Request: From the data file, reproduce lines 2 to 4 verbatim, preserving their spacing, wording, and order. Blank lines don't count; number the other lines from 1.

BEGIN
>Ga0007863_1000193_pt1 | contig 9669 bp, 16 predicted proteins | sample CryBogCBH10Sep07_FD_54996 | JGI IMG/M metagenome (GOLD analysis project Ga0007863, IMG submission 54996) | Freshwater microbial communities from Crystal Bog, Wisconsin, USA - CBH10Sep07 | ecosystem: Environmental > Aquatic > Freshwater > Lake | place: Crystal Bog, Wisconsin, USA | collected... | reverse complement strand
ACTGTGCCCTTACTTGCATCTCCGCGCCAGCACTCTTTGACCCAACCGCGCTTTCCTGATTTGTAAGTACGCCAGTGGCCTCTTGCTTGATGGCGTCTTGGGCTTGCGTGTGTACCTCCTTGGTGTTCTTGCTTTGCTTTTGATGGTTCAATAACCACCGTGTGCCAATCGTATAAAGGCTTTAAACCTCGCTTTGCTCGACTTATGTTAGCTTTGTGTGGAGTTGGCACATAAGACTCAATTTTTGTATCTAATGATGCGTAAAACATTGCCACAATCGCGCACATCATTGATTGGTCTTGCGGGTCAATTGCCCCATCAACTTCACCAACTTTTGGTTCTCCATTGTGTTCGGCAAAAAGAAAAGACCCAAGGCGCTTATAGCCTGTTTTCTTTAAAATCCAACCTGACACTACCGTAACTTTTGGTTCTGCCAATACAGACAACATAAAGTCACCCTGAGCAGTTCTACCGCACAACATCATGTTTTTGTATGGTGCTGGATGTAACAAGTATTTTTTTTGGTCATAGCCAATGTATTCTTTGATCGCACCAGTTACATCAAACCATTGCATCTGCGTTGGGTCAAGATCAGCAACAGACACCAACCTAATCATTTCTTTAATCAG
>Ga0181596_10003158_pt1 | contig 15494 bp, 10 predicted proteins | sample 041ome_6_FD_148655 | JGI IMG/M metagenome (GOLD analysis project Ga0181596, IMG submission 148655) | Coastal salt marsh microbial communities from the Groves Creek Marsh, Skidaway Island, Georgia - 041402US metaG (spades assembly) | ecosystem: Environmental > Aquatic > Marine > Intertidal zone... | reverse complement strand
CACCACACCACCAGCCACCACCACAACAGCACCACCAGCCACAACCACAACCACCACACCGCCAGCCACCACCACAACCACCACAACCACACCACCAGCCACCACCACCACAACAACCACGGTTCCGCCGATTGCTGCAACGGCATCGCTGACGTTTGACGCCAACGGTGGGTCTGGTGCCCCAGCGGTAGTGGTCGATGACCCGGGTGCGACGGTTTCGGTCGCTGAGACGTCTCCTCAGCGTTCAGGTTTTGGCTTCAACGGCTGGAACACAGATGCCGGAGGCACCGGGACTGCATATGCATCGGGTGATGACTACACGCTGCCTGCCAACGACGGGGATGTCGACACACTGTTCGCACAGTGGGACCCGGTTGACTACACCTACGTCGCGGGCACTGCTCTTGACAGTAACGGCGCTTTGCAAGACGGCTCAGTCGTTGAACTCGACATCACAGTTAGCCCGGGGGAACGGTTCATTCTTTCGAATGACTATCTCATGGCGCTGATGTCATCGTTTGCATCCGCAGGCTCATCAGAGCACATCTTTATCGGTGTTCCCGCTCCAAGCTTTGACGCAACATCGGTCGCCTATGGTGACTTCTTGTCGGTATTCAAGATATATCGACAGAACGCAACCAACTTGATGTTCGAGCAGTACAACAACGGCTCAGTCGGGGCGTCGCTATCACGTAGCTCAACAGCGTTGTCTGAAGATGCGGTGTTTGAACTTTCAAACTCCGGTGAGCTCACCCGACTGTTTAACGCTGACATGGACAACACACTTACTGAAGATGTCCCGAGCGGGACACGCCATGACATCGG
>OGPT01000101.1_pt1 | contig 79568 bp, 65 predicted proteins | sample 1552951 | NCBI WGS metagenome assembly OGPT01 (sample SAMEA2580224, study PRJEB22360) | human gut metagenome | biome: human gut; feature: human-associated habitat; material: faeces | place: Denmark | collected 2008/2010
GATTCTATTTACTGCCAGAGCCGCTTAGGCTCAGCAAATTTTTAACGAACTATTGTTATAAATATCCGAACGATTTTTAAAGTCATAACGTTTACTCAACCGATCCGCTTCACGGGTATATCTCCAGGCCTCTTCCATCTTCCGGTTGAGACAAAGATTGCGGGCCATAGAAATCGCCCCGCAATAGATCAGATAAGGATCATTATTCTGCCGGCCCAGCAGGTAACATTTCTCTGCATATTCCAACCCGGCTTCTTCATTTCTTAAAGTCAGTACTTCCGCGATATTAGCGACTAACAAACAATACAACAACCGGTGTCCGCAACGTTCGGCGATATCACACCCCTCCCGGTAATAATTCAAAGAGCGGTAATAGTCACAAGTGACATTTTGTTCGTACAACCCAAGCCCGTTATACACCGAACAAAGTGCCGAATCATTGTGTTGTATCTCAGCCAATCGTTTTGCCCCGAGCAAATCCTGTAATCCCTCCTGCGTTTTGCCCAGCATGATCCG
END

ACTGTGCCCTTACTTGCATCTCCGCGCCAGCACTCTTTGACCCAACCGCGCTTTCCTGATTTGTAAGTACGCCAGTGGCCTCTTGCTTGATGGCGTCTTGGGCTTGCGTGTGTACCTCCTTGGTGTTCTTGCTTTGCTTTTGATGGTTCAATAACCACCGTGTGCCAATCGTATAAAGGCTTTAAACCTCGCTTTGCTCGACTTATGTTAGCTTTGTGTGGAGTTGGCACATAAGACTCAATTTTTGTATCTAATGATGCGTAAAACATTGCCACAATCGCGCACATCATTGATTGGTCTTGCGGGTCAATTGCCCCATCAACTTCACCAACTTTTGGTTCTCCATTGTGTTCGGCAAAAAGAAAAGACCCAAGGCGCTTATAGCCTGTTTTCTTTAAAATCCAACCTGACACTACCGTAACTTTTGGTTCTGCCAATACAGACAACATAAAGTCACCCTGAGCAGTTCTACCGCACAACATCATGTTTTTGTATGGTGCTGGATGTAACAAGTATTTTTTTTGGTCATAGCCAATGTATTCTTTGATCGCACCAGTTACATCAAACCATTGCATCTGCGTTGGGTCAAGATCAGCAACAGACACCAACCTAATCATTTCTTTAATCAG
>Ga0181596_10003158_pt1 | contig 15494 bp, 10 predicted proteins | sample 041ome_6_FD_148655 | JGI IMG/M metagenome (GOLD analysis project Ga0181596, IMG submission 148655) | Coastal salt marsh microbial communities from the Groves Creek Marsh, Skidaway Island, Georgia - 041402US metaG (spades assembly) | ecosystem: Environmental > Aquatic > Marine > Intertidal zone... | reverse complement strand
CACCACACCACCAGCCACCACCACAACAGCACCACCAGCCACAACCACAACCACCACACCGCCAGCCACCACCACAACCACCACAACCACACCACCAGCCACCACCACCACAACAACCACGGTTCCGCCGATTGCTGCAACGGCATCGCTGACGTTTGACGCCAACGGTGGGTCTGGTGCCCCAGCGGTAGTGGTCGATGACCCGGGTGCGACGGTTTCGGTCGCTGAGACGTCTCCTCAGCGTTCAGGTTTTGGCTTCAACGGCTGGAACACAGATGCCGGAGGCACCGGGACTGCATATGCATCGGGTGATGACTACACGCTGCCTGCCAACGACGGGGATGTCGACACACTGTTCGCACAGTGGGACCCGGTTGACTACACCTACGTCGCGGGCACTGCTCTTGACAGTAACGGCGCTTTGCAAGACGGCTCAGTCGTTGAACTCGACATCACAGTTAGCCCGGGGGAACGGTTCATTCTTTCGAATGACTATCTCATGGCGCTGATGTCATCGTTTGCATCCGCAGGCTCATCAGAGCACATCTTTATCGGTGTTCCCGCTCCAAGCTTTGACGCAACATCGGTCGCCTATGGTGACTTCTTGTCGGTATTCAAGATATATCGACAGAACGCAACCAACTTGATGTTCGAGCAGTACAACAACGGCTCAGTCGGGGCGTCGCTATCACGTAGCTCAACAGCGTTGTCTGAAGATGCGGTGTTTGAACTTTCAAACTCCGGTGAGCTCACCCGACTGTTTAACGCTGACATGGACAACACACTTACTGAAGATGTCCCGAGCGGGACACGCCATGACATCGG